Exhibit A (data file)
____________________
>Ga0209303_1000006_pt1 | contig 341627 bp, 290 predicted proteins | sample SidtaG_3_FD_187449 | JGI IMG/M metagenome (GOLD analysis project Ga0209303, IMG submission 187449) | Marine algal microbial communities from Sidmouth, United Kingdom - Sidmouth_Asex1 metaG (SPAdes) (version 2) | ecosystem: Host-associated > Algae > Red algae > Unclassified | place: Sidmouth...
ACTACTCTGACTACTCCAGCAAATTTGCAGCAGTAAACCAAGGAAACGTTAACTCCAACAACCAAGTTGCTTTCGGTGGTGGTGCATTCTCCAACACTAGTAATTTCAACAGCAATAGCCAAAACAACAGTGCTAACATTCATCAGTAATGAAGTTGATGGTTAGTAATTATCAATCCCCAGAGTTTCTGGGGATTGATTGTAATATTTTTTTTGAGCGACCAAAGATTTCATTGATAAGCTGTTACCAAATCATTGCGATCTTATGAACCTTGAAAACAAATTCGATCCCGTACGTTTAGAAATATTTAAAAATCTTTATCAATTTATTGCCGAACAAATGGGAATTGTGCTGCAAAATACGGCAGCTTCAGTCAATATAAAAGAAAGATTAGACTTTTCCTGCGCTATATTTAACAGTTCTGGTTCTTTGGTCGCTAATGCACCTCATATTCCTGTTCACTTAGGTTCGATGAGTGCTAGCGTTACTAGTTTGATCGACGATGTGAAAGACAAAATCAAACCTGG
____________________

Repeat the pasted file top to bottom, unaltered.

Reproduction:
>Ga0209303_1000006_pt1 | contig 341627 bp, 290 predicted proteins | sample SidtaG_3_FD_187449 | JGI IMG/M metagenome (GOLD analysis project Ga0209303, IMG submission 187449) | Marine algal microbial communities from Sidmouth, United Kingdom - Sidmouth_Asex1 metaG (SPAdes) (version 2) | ecosystem: Host-associated > Algae > Red algae > Unclassified | place: Sidmouth...
ACTACTCTGACTACTCCAGCAAATTTGCAGCAGTAAACCAAGGAAACGTTAACTCCAACAACCAAGTTGCTTTCGGTGGTGGTGCATTCTCCAACACTAGTAATTTCAACAGCAATAGCCAAAACAACAGTGCTAACATTCATCAGTAATGAAGTTGATGGTTAGTAATTATCAATCCCCAGAGTTTCTGGGGATTGATTGTAATATTTTTTTTGAGCGACCAAAGATTTCATTGATAAGCTGTTACCAAATCATTGCGATCTTATGAACCTTGAAAACAAATTCGATCCCGTACGTTTAGAAATATTTAAAAATCTTTATCAATTTATTGCCGAACAAATGGGAATTGTGCTGCAAAATACGGCAGCTTCAGTCAATATAAAAGAAAGATTAGACTTTTCCTGCGCTATATTTAACAGTTCTGGTTCTTTGGTCGCTAATGCACCTCATATTCCTGTTCACTTAGGTTCGATGAGTGCTAGCGTTACTAGTTTGATCGACGATGTGAAAGACAAAATCAAACCTGG